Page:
Health care should address “social determinants” like income, housing and food in a wide-ranging effort to curb health spending and tackle weight-related illness, a new report published said on Tuesday.
According to a PwC study, soaring rates of obesity are forcing governments to spend more than ever on health care, to the tune of $8.4 trillion annually. Even though the world is wealthier, the population is growing sicker, PwC noted, with rates of cancer, cardiovascular disease and diabetes all spiking.
Because health care is focused largely on high costs of services provided, and drugs that treat some of the rarest or more chronic diseases, the report suggested countries could achieve better results by homing in on behavioral factors that would result in a less sickly population.
“Curing disease may seem more within reach than curing the underlying societal challenges of poverty, hunger or unemployment. But the increase in illnesses caused by people’s behaviors and where they live and work could suffocate public and private budgets in both wealthy and poor countries,” PwC’s analysts wrote.
“More important, our research and work in the field has led us to conclude that it is, in fact, possible to quantify the benefits and investment returns of an alternative approach that targets social factors,” it added.
Going in the wrong direction
Social determinants is an increasingly popular phrase in the global discussion about lowering health care costs. The idea centers on environmental factors that influence what people eat — and where and how they live.
The movement has found legislative support in the U.S. Congress, which recently introduced a bill calling on Health and Human Services to establish a council to address the issue.
In 2017, nearly 12 percent of U.S. households were food insecure at some point during the year, according to the U.S. Department of Agriculture. However, the discussion has yet to gain any real headway in the discussion about America’s health care.
“Things aren’t going in the right direction anymore,” Benjamin Isgur, managing director of PwC's Health Research Institute, told Yahoo Finance.
“The answer to this is not to throw our hands up,” PwC’s Isgur said. “We have to step up and say if our purpose is to make people more healthy, then we have to think about revamping the structure and rerouting the money.”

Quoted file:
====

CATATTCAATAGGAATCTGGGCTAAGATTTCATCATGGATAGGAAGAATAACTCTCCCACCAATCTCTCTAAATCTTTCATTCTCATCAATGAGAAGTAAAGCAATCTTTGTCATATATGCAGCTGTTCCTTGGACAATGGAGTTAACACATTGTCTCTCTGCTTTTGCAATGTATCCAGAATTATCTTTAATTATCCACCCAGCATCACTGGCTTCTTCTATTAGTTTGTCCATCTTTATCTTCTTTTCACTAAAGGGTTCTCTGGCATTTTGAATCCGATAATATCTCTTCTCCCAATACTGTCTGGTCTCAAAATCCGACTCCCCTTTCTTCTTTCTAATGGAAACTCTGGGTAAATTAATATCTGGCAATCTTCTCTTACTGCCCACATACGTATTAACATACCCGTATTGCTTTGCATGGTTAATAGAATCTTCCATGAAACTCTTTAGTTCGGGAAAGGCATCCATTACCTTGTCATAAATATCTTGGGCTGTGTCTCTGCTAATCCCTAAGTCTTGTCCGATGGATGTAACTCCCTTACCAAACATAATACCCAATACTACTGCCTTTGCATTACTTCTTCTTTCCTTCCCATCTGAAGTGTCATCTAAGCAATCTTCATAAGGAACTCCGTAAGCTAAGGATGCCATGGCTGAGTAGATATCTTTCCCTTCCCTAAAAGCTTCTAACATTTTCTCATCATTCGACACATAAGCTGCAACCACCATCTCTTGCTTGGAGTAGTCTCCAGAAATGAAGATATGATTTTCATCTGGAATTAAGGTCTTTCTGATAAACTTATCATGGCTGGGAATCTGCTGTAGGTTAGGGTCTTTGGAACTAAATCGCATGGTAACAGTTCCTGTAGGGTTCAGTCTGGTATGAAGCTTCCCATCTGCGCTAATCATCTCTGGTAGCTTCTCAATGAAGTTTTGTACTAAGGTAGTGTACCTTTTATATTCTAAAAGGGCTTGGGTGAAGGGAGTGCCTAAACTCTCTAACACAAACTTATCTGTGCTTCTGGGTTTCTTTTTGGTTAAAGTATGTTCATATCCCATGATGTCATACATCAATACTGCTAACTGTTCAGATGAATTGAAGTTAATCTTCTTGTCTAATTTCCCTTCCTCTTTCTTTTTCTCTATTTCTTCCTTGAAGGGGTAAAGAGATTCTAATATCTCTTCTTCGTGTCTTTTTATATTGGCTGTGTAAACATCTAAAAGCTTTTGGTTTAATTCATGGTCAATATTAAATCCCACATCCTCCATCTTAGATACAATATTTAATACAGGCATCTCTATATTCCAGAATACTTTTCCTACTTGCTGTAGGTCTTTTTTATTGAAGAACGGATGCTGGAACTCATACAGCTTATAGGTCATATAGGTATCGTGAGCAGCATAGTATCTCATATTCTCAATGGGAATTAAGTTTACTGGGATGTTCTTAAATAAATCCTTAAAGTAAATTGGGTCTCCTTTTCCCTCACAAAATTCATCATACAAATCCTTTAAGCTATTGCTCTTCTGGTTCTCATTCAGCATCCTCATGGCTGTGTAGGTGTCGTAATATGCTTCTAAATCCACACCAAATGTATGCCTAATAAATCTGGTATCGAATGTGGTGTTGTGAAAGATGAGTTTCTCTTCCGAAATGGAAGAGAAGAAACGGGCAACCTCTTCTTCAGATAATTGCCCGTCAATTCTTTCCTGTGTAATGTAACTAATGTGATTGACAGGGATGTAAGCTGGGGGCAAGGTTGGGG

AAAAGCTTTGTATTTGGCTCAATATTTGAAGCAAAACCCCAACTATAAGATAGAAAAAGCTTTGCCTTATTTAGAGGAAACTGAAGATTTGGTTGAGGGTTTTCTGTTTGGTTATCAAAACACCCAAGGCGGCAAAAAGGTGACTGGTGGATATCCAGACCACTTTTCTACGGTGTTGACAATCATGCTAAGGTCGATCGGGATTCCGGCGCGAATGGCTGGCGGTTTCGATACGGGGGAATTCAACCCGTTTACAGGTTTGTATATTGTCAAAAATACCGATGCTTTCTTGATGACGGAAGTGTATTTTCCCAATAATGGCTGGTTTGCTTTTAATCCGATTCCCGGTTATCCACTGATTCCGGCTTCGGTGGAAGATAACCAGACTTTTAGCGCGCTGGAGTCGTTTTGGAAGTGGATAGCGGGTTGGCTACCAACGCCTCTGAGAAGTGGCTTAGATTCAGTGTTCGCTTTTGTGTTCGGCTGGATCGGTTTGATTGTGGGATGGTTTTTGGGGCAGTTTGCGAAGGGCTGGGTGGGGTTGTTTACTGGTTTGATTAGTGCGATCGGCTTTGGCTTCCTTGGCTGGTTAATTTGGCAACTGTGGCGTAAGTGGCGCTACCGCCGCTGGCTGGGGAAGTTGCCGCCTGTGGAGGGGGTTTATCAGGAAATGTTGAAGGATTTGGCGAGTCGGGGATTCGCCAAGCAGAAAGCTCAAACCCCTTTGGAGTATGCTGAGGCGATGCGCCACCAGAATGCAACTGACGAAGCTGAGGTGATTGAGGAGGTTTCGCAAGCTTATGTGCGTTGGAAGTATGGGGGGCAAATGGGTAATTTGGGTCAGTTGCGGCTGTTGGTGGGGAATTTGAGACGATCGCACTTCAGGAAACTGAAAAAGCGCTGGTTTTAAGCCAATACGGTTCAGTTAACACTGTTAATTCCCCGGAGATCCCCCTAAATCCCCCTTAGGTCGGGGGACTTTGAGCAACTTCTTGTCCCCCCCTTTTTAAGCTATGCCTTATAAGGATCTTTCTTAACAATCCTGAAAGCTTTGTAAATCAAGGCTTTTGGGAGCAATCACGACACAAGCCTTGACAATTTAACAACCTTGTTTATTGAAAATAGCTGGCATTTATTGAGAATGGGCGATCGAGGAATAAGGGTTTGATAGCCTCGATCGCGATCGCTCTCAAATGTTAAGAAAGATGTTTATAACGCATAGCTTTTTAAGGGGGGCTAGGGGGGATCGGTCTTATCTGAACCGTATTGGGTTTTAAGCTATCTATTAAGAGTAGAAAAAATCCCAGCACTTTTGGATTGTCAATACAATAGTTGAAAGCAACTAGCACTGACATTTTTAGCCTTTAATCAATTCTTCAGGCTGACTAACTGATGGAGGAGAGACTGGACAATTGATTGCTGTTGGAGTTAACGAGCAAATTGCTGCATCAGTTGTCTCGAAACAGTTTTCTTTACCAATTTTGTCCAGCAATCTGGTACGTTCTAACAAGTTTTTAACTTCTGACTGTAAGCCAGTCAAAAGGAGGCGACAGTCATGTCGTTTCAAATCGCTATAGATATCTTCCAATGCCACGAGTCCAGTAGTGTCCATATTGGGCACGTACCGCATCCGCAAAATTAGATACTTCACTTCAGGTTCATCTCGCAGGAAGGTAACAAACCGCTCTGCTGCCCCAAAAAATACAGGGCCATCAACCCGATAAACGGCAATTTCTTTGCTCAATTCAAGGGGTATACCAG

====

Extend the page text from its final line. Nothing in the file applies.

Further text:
PwC’s study called on stakeholders at various levels within the health ecosystem to collaborate, establishing a data-based framework based on “the reality of how people live and work.”
The firm’s study cited findings from England and Australia, where a focus on social factors has generated optimism about health care spending.
The Atrium example
In the U.S., a number of pilot research programs have done the same, with Atrium Health, in North Carolina, just one example.
The hospital system asked the community what they needed in the zip codes they saw the most emergency visits from. From that initiative, Atrium created a “food pharmacy” by partnering with the largest local food pantry.
“We engaged at a local and county level,” Alisahah Cole, chief community impact officer at Atrium, told Yahoo Finance in a recent interview.
Even with the rise in pilot programs, the movement to emphasize social factors is lacking in data. However, research over decades has shown that “what impacts health the most happens outside of clinical walls,” Cole said.
“It took an entire year to do this work, and talking to patients and community members, private businesses, education partners and non profit partners,” she added. “We wanted to be intentional about that because we wanted the priorities to come form the community and be community-driven.”
PwC’s Isgur also noted the relative lack of political will to tackle behavioral and environmental changes that would lead to a shift in health care.
Yet “whenever you have something that is a long term interest to society, you have to figure out how to have it transcend politics,” he said.
The firm’s report issued a broad call to arms among all stakeholders, including community and non-profit groups, to create a robust framework — even though the payoff may not be seen “for years.”
Isgur added that “if you want to move the needle with nontraditional health care players with technology and financial companies, you have to speak a language that everyone understands.”
Anjalee Khemlani is a reporter at Yahoo Finance. Follow her on Twitter: @AnjKhem